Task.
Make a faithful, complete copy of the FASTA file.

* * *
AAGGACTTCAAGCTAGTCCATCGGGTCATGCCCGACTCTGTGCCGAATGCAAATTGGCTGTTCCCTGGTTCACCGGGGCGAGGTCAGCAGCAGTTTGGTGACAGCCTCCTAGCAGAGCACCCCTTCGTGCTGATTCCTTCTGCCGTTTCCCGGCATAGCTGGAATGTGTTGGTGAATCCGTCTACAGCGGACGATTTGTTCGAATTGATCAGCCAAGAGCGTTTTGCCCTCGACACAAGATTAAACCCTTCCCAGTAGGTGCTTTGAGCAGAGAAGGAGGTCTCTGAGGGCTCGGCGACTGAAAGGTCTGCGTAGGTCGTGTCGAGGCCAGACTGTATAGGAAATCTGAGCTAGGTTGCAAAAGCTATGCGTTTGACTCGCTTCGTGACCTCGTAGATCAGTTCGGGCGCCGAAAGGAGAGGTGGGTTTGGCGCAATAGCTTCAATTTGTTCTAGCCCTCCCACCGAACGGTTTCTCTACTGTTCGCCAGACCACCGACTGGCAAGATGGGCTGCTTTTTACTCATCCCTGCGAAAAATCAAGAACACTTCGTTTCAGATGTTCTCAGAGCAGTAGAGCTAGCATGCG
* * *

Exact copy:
AAGGACTTCAAGCTAGTCCATCGGGTCATGCCCGACTCTGTGCCGAATGCAAATTGGCTGTTCCCTGGTTCACCGGGGCGAGGTCAGCAGCAGTTTGGTGACAGCCTCCTAGCAGAGCACCCCTTCGTGCTGATTCCTTCTGCCGTTTCCCGGCATAGCTGGAATGTGTTGGTGAATCCGTCTACAGCGGACGATTTGTTCGAATTGATCAGCCAAGAGCGTTTTGCCCTCGACACAAGATTAAACCCTTCCCAGTAGGTGCTTTGAGCAGAGAAGGAGGTCTCTGAGGGCTCGGCGACTGAAAGGTCTGCGTAGGTCGTGTCGAGGCCAGACTGTATAGGAAATCTGAGCTAGGTTGCAAAAGCTATGCGTTTGACTCGCTTCGTGACCTCGTAGATCAGTTCGGGCGCCGAAAGGAGAGGTGGGTTTGGCGCAATAGCTTCAATTTGTTCTAGCCCTCCCACCGAACGGTTTCTCTACTGTTCGCCAGACCACCGACTGGCAAGATGGGCTGCTTTTTACTCATCCCTGCGAAAAATCAAGAACACTTCGTTTCAGATGTTCTCAGAGCAGTAGAGCTAGCATGCG